Undue Risk: Believe it or not, Turkey has the world’s best performing housing market right now despite social unrest and the myriad of problems associated with sharing a border with Syria. Generally speaking, Turkish borrowers are lightly leveraged and have an extremely low rate of default. However, the Turkish home building market is beginning to show some serious signs of distress with sales slowing, incentives increasing non-performing development loans on the rise. Why, you ask? For one, developers are getting way, way over their skis in terms of leverage. From Bloomberg earlier this week:
The share of Turkey’s borrowing represented by developers is higher than at any time in the last decade, and represents almost a fifth of all corporate loans, according to the nation’s banking association. An increasing portion of those debts is going bad, with the industry’s portion of non-performing loans nearly doubling in the past five years.
“Mortgages are not the problem,” said Ercan Uysal, a banking analyst at Istanbul-based research firm Integras. “Developer leverage is.”
That sounds bad but it gets much, much worse. It seems as if Turkish developers are also taking currency risk on top of the risk inherent in development in an effort to prop the market up and have now exposed their balance sheets to the whims of the US Federal Reserve. Turkish developers are taking on debt and then offering below-market financing to home buyers as a loss leader:
To keep sales brisk, builders are helping buyers defray their costs. For instance, at Istanbul’s $1.5 billion Maslak 1453 development, whose name recalls the Ottoman conquest of Constantinople, the developer is offering to secure below-market interest rates and accept a 10 percent deposit — below the 25 percent minimum required for a bank mortgage…..
The dangers of a weakening currency are exacerbated for builders, because they account for a disproportionate share of Turkey’s foreign-exchange borrowing, Narain said. That creates a risk when their income is mostly in lira, a currency whose value eroded 20 percent over the course of last year.
Developers made up a fifth of the companies gaining bankruptcy protection from creditors in the first three months of this year, the most of any industry, Uysal said, citing figures from sirketnews.com, which compiles the data.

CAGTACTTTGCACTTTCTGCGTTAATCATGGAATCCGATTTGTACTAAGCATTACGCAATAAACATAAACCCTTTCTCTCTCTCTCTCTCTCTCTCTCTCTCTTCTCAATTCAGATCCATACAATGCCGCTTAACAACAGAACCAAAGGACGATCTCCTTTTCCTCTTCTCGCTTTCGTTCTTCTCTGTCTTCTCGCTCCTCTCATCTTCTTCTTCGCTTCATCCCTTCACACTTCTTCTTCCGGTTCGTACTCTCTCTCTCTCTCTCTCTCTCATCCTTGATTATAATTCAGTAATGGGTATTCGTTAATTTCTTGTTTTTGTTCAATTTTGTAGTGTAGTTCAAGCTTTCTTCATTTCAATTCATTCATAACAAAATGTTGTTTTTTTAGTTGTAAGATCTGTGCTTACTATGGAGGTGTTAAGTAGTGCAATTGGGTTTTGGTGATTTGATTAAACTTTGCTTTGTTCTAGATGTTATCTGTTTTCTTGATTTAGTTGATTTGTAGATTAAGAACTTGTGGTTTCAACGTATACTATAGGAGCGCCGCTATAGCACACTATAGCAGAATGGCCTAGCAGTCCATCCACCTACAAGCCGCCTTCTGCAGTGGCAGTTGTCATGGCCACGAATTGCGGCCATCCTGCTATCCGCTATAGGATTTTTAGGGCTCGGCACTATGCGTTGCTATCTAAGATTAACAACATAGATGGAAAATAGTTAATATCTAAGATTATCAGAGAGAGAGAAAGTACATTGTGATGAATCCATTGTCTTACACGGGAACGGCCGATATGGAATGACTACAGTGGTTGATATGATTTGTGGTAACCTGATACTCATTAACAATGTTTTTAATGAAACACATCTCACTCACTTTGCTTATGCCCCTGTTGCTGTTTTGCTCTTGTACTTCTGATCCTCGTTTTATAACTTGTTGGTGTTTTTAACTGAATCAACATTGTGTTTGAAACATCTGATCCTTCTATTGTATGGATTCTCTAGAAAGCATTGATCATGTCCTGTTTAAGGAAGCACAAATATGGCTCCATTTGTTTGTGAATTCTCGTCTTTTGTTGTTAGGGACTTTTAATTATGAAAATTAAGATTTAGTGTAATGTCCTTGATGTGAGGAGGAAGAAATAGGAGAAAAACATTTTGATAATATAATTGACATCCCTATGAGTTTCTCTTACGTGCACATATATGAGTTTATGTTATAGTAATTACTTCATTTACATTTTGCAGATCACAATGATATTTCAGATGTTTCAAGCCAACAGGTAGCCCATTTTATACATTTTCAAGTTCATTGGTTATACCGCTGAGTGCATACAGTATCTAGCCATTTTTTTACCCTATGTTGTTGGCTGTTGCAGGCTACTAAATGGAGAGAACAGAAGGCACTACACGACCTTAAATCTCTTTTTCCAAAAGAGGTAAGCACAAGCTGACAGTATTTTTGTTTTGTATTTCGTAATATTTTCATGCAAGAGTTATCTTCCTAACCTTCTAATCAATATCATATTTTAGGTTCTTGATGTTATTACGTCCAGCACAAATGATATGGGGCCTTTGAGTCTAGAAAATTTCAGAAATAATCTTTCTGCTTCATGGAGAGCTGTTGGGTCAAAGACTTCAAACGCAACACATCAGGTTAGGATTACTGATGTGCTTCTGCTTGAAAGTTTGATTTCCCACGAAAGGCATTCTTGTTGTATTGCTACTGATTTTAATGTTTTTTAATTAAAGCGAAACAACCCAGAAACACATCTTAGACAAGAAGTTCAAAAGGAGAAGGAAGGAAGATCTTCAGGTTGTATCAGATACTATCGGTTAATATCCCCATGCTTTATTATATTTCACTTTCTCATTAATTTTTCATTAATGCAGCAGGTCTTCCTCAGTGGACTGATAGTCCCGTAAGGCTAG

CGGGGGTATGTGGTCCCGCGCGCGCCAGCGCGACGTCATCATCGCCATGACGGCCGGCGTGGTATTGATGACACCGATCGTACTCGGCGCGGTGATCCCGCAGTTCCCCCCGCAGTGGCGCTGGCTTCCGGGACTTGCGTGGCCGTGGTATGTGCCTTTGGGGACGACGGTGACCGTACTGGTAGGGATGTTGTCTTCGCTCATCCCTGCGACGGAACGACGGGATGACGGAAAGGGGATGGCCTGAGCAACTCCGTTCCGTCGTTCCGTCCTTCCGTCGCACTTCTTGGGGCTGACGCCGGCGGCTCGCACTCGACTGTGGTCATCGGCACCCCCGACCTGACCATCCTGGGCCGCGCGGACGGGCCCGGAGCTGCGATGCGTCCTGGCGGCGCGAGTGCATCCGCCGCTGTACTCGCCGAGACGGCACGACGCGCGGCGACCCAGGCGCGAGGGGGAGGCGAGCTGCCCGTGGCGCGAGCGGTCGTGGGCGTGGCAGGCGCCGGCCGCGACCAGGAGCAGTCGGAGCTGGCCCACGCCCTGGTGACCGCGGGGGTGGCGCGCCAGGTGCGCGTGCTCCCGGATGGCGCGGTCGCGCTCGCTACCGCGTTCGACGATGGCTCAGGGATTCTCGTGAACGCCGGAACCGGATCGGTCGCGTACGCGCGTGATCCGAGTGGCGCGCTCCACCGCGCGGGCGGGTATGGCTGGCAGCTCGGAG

You read that correctly, they are borrowing in foreign currency (mostly dollars) when their revenues are in lira. This would be very profitable if the dollar fell in value vs. the lira. That hasn’t been the case lately as Federal Reserve moves and rhetoric have driven the dollar higher, hitting Turkish developers hard. I have never been involved in a real estate deal in Turkey but I can assure you that this doesn’t end well. The developers are essentially taking foreign exchange risk in order to offer below market financing to buyers to boost absorption. Development is risky enough without trying to take a currency bet to boost sales.
Not What it Used to Be: The wealth effect from rising home prices has been cut in half:
But See: Why the wealth effect is bunk.
A Whale of a Problem: A 60,000-pound grey whale washed up on the beach at Lower Trestles San Onofre State Beach last weekend (it died of natural causes), drawing tourists and locals to pay their respects and take pictures. Now comes the hard part for the California State Park System: exactly how do you get rid of a 30-ton rotting whale carcass that’s attracting sharks and stinking up the beach? According to one resident: “It’s like the worst garbage smell you can think of,” he said, his eyes watering. “I almost threw up. It’s like death.” Exactly what you want on your beach as we head into summer. Apparently, the beach isn’t wide enough to bury the whale and it can’t simply be pushed into the ocean because the currents will likely push it back on the beach again. The solution that officials have come up with is to chop it into pieces and take it to a landfill. As disgusting as that sounds, there aren’t many options and the situation is only going to get worse the longer that the whale stays on the beach decomposing. On the bright side, at least officials appear to have learned from past failures. Back in the late 1970s, Oregon state highway officials strapped dynamite onto a dead rotting whale and attempted to dispose of it demolition style. That ensuing disaster that crushed a car 1/4 mile away lives on in what I still consider to be the most un-intentionally funny news segment ever aired.
Chart of the Day
Submitted from Visual Capitalist
Employee of the Month: Watch a disgruntled airport employee destroy a jet with a backhoe. I’m guessing this happened in Russia mainly because this seems like something that would happen in Russia.
That Wasn’t on the Menu: Customer found a deep fried chicken head, beak and all in their meal at a fast food restaurant in France. Let this be a reminder to all of you that fast food is disgusting.
Well Paid: Meet the Minnesota auto body shot owner who (allegedly) compensated his employees with meth bonuses.